Depression and Thoughts
One of the effects of depression is to change the way you think. When people are depressed, they tend to think the worst about everything. This way of thinking adds to the depression, and makes you feel even worse. Like inactivity, thinking in a negative way actually becomes part of the problem.
Psychologists have identified a set of ‘errors’ people make in the way they think when they are depressed. Thinking becomes distorted, and acts to keep the depression going. Look at these examples and see if you recognise yourself.
- You think about things in black and white terms. Things are either good or bad with nothing in between. If you try to do something, and part of it is not as good as usual, you tend to write it all off as ‘hopeless’ or ‘useless’ instead of saying it was somewhere in the middle
- You ignore the positive aspects of an experience and concentrate on what you feel worst about
- Mindreading – you think that you know what people are thinking, e.g. “She must think I’m a rotten person”. You then act on this, perhaps by avoiding seeing the person again
- If something goes wrong once, you assume that it will always be as bad as this in the future
- You use the word ‘should’ a lot. You say things like ‘I should have been able to do that’ or ‘I should have known that he wouldn’t enjoy that’. This makes it seem as if you are failing all the time
- Whenever anything goes wrong, you assume that it is your fault. If something goes well, you put it down to luck or think it is just a fluke
How to change your thinking
When you feel especially bad, try asking yourself if your way of thinking is making the problem worse. Remember that depression makes you think the worst, and things may not be as bad as they seem.
Try writing down what you have been thinking when you feel especially bad. This may seem difficult at first, but is a good way of getting things into perspective. You do not have to show what you write to anyone else if you do not want to.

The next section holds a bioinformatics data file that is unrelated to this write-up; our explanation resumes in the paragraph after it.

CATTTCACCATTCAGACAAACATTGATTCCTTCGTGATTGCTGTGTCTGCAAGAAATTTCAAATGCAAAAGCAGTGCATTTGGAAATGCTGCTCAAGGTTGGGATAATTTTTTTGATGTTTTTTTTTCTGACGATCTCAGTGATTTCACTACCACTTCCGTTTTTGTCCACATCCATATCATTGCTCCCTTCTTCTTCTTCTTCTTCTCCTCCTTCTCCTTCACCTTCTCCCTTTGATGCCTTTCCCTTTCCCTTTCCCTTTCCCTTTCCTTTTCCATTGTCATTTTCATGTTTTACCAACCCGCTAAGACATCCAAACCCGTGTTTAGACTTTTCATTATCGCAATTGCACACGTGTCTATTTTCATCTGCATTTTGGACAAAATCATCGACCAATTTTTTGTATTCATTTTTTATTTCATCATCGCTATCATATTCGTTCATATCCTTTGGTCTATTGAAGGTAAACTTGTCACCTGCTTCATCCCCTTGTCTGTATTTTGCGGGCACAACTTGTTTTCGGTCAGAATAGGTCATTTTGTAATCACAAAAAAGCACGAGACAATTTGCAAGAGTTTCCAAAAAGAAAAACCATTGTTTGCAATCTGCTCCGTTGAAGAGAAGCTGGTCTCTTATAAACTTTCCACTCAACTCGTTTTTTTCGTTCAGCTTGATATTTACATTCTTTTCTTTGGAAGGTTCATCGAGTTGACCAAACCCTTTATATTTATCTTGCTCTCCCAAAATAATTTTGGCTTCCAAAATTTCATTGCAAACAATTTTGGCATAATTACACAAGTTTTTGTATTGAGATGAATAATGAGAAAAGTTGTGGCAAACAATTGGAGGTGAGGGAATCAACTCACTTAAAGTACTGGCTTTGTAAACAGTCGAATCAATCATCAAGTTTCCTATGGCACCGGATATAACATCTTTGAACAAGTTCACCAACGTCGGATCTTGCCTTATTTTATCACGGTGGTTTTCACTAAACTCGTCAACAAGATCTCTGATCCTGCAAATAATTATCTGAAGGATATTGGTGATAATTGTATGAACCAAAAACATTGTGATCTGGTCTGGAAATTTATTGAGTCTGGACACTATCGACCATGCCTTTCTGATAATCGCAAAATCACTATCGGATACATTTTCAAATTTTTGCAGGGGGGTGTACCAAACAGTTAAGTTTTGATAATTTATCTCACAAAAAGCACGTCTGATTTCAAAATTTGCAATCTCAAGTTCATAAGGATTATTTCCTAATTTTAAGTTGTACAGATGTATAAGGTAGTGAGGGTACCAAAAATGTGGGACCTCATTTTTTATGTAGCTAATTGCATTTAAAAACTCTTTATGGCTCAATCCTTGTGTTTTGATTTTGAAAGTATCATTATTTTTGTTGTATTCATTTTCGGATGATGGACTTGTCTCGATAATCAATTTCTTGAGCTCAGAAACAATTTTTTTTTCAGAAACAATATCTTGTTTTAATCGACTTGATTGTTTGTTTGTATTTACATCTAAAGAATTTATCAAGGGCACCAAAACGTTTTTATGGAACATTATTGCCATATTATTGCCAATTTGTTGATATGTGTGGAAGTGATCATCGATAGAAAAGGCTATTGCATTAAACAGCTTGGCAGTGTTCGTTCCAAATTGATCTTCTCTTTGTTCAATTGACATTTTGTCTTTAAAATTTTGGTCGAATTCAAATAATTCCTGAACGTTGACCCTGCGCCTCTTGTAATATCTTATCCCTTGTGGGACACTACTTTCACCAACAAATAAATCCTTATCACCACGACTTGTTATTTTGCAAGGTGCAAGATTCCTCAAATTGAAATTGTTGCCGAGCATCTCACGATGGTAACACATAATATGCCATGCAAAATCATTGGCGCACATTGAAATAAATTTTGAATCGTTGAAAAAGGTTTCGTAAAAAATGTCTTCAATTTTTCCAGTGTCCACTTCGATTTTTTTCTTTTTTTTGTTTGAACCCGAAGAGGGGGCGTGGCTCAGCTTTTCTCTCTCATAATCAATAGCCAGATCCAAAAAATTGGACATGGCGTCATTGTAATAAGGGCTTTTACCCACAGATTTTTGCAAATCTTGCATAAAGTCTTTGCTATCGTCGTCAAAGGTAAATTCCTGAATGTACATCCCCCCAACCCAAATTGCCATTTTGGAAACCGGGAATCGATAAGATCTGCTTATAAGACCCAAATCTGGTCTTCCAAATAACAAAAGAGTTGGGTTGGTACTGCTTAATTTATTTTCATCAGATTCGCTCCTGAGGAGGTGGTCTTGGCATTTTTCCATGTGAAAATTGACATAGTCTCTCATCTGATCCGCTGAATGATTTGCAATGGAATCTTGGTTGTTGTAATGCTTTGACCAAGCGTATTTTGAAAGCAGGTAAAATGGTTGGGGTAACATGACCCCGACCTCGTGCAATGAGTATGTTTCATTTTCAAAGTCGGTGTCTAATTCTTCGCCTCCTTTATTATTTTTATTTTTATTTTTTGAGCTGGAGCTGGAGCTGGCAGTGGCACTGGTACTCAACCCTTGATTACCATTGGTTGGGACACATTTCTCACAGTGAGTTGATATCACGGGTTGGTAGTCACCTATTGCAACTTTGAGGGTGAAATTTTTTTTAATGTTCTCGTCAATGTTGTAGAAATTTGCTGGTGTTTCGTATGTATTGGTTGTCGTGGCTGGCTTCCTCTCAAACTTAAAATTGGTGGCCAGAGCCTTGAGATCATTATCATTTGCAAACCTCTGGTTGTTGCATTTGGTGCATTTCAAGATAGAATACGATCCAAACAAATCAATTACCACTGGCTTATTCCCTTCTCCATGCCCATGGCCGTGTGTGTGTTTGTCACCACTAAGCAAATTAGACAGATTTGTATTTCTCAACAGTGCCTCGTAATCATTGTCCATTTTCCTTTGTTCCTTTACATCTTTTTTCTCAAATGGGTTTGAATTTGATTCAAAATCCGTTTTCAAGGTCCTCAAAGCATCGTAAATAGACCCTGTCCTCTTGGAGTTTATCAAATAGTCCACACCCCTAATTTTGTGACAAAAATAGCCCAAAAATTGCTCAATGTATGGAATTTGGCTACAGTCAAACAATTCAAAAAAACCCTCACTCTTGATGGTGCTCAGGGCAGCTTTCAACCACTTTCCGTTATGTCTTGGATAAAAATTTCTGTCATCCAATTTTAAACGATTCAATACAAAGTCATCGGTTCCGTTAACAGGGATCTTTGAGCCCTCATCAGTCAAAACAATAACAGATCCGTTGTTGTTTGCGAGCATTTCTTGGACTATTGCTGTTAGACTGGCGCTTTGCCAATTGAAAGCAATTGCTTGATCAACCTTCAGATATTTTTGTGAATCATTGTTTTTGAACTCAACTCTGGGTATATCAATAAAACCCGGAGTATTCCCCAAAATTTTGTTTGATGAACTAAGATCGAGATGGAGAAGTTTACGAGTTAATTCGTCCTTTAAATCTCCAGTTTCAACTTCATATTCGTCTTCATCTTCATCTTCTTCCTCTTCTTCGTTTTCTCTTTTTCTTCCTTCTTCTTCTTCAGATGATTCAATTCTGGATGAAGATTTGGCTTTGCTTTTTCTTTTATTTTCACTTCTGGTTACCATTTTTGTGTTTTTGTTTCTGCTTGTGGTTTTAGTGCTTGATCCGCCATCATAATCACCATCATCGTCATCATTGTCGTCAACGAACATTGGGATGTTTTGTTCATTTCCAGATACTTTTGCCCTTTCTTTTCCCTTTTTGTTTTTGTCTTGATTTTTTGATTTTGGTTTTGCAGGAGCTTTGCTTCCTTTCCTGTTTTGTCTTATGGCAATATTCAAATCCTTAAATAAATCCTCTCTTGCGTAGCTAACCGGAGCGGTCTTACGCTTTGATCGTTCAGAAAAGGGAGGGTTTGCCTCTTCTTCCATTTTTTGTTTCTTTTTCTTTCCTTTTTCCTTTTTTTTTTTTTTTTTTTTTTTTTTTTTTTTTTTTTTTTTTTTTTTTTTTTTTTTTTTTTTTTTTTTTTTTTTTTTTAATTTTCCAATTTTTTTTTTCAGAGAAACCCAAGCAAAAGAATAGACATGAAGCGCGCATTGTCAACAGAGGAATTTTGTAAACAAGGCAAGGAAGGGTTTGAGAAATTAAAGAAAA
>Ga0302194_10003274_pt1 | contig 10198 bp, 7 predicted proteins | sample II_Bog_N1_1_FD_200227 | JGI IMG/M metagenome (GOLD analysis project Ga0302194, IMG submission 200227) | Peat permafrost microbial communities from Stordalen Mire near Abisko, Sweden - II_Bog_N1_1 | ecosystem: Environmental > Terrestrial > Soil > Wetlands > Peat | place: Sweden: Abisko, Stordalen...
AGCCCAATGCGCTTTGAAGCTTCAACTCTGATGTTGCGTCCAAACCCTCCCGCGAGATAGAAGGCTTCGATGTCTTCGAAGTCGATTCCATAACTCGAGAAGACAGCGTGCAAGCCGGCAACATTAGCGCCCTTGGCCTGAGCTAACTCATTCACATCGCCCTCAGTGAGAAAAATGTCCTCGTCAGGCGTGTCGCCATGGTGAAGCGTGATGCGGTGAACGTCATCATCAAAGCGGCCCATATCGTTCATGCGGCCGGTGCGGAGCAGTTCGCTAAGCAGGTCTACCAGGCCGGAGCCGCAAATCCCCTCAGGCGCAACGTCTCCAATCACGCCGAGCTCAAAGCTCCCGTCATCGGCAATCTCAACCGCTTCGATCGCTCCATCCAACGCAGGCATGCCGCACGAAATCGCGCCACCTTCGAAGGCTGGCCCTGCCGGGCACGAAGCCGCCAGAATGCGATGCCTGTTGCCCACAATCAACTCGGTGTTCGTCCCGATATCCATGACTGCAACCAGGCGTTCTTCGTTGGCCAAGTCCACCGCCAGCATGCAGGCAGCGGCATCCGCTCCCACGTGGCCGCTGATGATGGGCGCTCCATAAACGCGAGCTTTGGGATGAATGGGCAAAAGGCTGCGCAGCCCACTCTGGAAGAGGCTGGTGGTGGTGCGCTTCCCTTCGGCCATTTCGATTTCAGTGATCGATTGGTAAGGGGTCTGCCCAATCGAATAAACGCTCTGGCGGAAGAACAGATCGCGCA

When you have an idea of what you are thinking, try asking yourself these questions:
- Do I have any actual evidence for what I am thinking or is there evidence I might be mistaken?
- Could there be another way of thinking about this? What would someone who is not depressed think?
- If a friend was thinking this way, what would I say to them?
Have a look at the examples of distorted thinking above, and see if you can recognise yourself in them.
If you can, write down some answers to these questions. Read over what you have written when you feel a bit better – were things as bad as you thought?
Trying to change the way you think is difficult at first, but if you can persevere, it will become easier.
Your doctor may have given you tablets to help with the depression. It is important that you follow the instructions carefully. It is possible to follow the advice given in this leaflet for tackling depression and take medication. Doing both will help you to recover more quickly.
Please contact Alba Psychology to discuss meeting with a Chartered Psychologist to offer treatment based on the principles above